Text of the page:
At long last we had a sound check to prepare for our concert in the concert hall. We ran through the critical parts of the repertoire and made sure we had everything under our belt.

The singers take a break during the rehearsal

After the sound check, we had a dinner consisting of a box with sushi rolls. The people in charge of our dinner learned only after they ordered that we were headed to Japan next! We changed into our clothes and prepared to perform in the concert hall at 7pm.

Overall, it was a fantastic concert. Since it was both the first concert on tour and a high profile concert hall, we were all a little nervous, but the adrenaline gave energy to our music. However we were a bit put off by the icy cold silence after our first piece; unbeknownst to us, an announcer had before our arrival on stage asked the audience to keep their applause until the end of a section! But as the concert unravelled, it was clearly a success. Lite’s A Cappella was beautiful; and probably the single moment that garnered the most applause was Jasper Johnson’s translations of announcements into Chinese. It was a great concert to start off the tour.

The Glee Club during the first tour performance

We were all very excited in the backstage to have performed our first concert: I for one was most nervous about this concert in particular, and we had risen to expectations. It was then time to say goodbye to the concert hall.

The Taipei National Concert Hall, the night of the concert

That night after the concert, we were taken to a karaoke event at Party World, where we were treated by Albert Ting himself to two large reserved rooms, as well as food and drinks throughout the night. The gleeks enjoyed themselves in the singing and drinking, a joyous end to a strong first concert day.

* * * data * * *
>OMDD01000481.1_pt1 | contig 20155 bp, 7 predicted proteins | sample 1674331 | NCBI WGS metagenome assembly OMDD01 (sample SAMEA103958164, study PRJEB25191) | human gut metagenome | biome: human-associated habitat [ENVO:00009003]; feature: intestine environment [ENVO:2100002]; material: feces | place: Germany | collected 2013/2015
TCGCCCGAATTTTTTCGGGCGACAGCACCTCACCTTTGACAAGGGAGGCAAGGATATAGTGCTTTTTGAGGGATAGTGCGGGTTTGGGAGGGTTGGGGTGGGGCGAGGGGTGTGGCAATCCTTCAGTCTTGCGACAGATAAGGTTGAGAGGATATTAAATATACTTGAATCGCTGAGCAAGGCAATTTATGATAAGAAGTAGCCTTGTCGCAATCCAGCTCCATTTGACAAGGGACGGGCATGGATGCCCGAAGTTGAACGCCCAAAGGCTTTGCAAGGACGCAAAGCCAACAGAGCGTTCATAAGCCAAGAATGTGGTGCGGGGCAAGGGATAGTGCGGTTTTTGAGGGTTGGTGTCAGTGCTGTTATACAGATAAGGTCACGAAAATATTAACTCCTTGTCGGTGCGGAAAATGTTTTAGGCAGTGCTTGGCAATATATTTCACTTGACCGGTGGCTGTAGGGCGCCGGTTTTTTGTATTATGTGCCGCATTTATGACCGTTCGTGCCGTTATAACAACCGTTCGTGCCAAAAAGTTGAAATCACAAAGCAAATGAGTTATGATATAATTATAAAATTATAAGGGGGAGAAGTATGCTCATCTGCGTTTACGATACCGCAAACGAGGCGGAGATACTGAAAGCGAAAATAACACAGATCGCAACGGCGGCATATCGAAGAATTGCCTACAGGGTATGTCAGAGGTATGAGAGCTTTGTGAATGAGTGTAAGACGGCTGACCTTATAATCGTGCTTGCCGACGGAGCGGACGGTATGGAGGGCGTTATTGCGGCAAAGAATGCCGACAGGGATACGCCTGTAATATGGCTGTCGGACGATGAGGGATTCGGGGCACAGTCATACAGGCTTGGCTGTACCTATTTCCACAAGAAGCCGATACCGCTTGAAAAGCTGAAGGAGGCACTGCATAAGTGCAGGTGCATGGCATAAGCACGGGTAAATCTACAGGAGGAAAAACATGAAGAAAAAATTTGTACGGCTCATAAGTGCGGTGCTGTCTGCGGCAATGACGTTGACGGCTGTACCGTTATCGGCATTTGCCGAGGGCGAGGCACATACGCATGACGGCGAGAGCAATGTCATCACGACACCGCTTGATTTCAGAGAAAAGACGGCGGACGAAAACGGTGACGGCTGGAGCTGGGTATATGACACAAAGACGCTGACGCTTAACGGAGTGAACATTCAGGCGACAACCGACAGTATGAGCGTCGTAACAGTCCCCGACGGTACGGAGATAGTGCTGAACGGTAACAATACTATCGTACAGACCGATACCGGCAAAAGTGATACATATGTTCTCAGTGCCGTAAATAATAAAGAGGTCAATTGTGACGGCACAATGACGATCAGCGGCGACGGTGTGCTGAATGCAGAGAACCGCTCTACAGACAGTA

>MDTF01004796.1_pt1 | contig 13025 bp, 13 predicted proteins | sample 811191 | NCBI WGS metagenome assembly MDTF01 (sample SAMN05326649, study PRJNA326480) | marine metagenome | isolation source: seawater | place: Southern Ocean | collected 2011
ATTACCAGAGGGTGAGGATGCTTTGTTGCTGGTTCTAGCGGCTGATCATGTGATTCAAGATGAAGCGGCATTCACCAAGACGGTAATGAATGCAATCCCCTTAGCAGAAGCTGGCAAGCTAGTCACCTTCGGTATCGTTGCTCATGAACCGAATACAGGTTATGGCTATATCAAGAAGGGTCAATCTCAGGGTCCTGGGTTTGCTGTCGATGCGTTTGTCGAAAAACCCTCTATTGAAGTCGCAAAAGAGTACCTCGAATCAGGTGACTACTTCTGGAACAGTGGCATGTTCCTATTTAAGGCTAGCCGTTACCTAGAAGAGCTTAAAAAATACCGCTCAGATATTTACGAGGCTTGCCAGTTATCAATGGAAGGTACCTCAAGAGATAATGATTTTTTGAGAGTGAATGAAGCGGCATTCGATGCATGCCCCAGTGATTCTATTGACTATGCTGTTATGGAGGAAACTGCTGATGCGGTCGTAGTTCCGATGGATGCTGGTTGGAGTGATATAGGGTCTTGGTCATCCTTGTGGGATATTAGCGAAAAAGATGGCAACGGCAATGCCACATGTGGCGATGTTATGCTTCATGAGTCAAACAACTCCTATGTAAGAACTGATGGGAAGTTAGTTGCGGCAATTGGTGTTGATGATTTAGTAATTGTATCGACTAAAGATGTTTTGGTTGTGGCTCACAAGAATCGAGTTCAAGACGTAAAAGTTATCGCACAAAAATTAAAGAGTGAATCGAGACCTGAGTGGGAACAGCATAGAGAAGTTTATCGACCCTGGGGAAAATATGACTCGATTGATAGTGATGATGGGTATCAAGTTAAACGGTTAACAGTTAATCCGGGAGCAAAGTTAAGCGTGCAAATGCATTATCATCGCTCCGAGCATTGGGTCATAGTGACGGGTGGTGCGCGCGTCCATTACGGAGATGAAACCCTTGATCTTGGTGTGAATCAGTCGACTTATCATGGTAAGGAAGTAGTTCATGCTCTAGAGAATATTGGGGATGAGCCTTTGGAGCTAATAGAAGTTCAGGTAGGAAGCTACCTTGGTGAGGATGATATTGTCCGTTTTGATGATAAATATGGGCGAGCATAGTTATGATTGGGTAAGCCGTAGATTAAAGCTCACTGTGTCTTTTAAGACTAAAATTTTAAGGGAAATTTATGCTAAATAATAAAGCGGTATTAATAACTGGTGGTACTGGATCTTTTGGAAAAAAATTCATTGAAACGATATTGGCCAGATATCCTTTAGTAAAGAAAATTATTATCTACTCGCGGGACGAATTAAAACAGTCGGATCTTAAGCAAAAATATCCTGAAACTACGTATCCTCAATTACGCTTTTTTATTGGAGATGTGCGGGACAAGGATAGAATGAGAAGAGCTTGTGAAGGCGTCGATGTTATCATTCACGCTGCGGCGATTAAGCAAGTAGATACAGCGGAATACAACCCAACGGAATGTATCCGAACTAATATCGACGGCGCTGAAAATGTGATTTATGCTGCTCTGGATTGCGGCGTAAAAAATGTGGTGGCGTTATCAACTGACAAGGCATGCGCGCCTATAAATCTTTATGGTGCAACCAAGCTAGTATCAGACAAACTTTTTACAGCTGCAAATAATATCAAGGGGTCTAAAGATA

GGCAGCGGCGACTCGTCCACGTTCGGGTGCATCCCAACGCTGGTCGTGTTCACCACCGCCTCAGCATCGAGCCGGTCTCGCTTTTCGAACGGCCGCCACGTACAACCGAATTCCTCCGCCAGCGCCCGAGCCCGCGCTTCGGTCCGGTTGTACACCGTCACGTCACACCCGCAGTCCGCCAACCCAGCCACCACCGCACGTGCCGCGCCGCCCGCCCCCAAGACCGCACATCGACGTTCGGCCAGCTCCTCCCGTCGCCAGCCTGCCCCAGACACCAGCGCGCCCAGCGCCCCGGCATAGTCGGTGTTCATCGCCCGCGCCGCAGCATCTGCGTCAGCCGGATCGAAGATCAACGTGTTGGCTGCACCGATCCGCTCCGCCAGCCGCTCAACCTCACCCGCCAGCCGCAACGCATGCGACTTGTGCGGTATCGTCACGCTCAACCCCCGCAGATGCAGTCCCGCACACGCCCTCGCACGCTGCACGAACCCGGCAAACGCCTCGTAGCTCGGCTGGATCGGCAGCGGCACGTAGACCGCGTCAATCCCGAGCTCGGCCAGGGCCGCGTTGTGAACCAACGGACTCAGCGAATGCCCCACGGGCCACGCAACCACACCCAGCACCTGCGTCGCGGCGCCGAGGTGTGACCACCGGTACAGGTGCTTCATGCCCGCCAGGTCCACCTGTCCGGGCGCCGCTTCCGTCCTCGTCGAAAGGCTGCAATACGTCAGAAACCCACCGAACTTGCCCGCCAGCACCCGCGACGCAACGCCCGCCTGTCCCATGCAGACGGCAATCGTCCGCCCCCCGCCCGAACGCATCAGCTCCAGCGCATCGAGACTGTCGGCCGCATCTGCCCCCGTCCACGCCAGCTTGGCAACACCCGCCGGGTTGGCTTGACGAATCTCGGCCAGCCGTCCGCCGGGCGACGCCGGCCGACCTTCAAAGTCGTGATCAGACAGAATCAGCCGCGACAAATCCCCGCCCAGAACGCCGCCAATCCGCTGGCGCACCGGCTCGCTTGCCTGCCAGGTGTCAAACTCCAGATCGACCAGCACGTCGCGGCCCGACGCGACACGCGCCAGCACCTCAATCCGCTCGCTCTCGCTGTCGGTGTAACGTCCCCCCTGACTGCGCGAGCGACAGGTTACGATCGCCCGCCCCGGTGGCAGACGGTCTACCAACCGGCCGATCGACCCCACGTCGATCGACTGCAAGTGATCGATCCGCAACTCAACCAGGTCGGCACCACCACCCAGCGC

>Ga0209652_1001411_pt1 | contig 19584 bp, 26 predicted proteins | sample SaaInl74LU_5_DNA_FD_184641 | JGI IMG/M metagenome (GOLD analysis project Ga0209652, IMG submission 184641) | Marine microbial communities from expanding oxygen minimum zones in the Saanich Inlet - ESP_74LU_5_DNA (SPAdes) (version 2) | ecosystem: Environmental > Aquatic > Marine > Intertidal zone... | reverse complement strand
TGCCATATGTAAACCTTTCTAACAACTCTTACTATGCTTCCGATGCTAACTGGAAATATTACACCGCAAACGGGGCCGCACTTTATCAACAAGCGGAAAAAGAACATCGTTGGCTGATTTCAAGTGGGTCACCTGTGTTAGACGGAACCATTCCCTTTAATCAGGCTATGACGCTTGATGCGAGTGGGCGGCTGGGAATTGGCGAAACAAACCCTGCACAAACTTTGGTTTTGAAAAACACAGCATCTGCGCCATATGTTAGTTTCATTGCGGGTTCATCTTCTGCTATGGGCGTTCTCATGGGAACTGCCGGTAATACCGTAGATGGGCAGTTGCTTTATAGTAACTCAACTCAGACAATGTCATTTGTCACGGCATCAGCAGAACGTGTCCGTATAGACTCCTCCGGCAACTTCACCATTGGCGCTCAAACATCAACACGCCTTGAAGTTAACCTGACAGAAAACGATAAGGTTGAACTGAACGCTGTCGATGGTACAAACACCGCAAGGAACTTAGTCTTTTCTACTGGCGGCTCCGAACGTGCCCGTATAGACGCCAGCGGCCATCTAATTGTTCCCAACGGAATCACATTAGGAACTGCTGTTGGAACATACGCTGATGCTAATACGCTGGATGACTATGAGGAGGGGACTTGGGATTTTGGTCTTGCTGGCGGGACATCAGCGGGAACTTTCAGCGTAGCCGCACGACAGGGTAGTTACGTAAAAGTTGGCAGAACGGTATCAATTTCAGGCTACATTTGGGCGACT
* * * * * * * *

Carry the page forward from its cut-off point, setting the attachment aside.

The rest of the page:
Raucous singing during the karaoke party following the concert

Author: Sean Park and Jeffery Durand

NYT ’17, Taiwan Day 5 : New Year’s Day in Taiwan

We were given a fantastic gift for New Year’s day: the Glee Club had the day off. I can’t imagine a better way to start the New Year.

The group split into a great variety of trips throughout Taipei. Here are but just a few:

Outing to the Taipei Zoo:

A group of just around ten gleeks woke up early in the morning to go to the Taipei Zoo; it has the reputation of being the biggest zoo in Asia, so our expectations were high! We were not disappointed. We started with animals native to Taiwan, among which was a collared bear (Formosan fauna), then spent time in the insect house trying to catch butterflies! From there we hurried to the Panda house to catch a glimpse of the furry bear: we was eating bamboo near the back of his cage! Finally we ambled around, stumbling on the African and Asian elephants, orangutangs, and many others animals. These sights were made unique by the lush sub-tropical backdrop unique to Taiwan.

Some of the Gleeks near the entrance of the Taipei zoo

Hike into Elephant Mountain:

Around 20 Gleeks used New Year’s Day to go hiking in the ‘Four Beasts’ region, just outside of Taipei. The area is renowned for its beautiful landscape, temples, and spectacular views of the city skyline, especially Taipei 101. Beginning at Elephant Mountain (象山) , we were surprised by both the endless stairs and the sheer volume of selfie-stick armed tourists. At the peak – the main tourist destination – the group separated; some descended back into the city, others hiked a temple viewing trail, while the most adventurous pushed on towards the 9-5 peak (九五峯). Although the sunset forced us to turn back prematurely, we were still rewarded with an amazing view, and our tired souls were somewhat soothed by the melodious tenor notes of a local farmer.

The view from Elephant Mountain

Bike Ride toward the ocean: